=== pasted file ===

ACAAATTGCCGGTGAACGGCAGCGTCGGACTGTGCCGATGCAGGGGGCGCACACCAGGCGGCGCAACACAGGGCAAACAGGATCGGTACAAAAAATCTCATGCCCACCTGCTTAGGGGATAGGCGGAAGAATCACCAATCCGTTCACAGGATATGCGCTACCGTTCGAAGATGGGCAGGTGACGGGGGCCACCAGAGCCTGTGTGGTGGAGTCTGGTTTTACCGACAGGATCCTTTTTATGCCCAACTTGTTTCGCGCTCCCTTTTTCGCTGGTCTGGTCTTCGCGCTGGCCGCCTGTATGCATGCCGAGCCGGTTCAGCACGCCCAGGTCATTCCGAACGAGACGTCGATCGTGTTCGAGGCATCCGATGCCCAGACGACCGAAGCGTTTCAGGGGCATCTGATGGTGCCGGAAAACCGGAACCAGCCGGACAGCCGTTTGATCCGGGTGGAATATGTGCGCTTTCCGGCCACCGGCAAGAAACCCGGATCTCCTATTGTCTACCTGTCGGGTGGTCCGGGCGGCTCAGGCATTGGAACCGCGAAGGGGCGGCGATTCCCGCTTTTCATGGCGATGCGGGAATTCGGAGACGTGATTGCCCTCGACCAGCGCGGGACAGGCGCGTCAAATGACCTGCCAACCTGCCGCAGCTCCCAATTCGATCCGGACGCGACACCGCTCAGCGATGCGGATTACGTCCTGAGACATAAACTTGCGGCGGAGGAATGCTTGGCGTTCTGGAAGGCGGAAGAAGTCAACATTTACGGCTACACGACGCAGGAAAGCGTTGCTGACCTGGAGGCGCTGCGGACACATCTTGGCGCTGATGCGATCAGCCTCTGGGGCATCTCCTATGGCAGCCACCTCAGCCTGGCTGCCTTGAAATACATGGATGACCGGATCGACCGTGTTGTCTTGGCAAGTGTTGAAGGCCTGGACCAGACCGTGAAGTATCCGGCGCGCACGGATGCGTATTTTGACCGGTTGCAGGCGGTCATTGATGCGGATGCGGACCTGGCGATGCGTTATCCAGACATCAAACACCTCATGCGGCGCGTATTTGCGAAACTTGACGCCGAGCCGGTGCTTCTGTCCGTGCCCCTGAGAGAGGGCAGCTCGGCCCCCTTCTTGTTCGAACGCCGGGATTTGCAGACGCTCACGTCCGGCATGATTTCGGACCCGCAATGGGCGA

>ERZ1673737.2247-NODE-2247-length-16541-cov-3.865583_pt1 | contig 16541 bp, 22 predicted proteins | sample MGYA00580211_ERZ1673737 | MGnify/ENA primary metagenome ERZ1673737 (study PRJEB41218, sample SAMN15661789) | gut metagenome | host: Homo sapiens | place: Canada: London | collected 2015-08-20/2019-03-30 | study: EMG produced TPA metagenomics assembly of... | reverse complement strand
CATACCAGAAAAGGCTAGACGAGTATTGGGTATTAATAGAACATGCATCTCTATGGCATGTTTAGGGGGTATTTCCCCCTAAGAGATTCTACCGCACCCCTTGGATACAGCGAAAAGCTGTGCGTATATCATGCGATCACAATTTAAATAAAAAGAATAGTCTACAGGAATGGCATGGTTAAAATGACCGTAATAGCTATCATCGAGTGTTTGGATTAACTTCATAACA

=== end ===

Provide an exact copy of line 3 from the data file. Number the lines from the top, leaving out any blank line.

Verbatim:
CATACCAGAAAAGGCTAGACGAGTATTGGGTATTAATAGAACATGCATCTCTATGGCATGTTTAGGGGGTATTTCCCCCTAAGAGATTCTACCGCACCCCTTGGATACAGCGAAAAGCTGTGCGTATATCATGCGATCACAATTTAAATAAAAAGAATAGTCTACAGGAATGGCATGGTTAAAATGACCGTAATAGCTATCATCGAGTGTTTGGATTAACTTCATAACA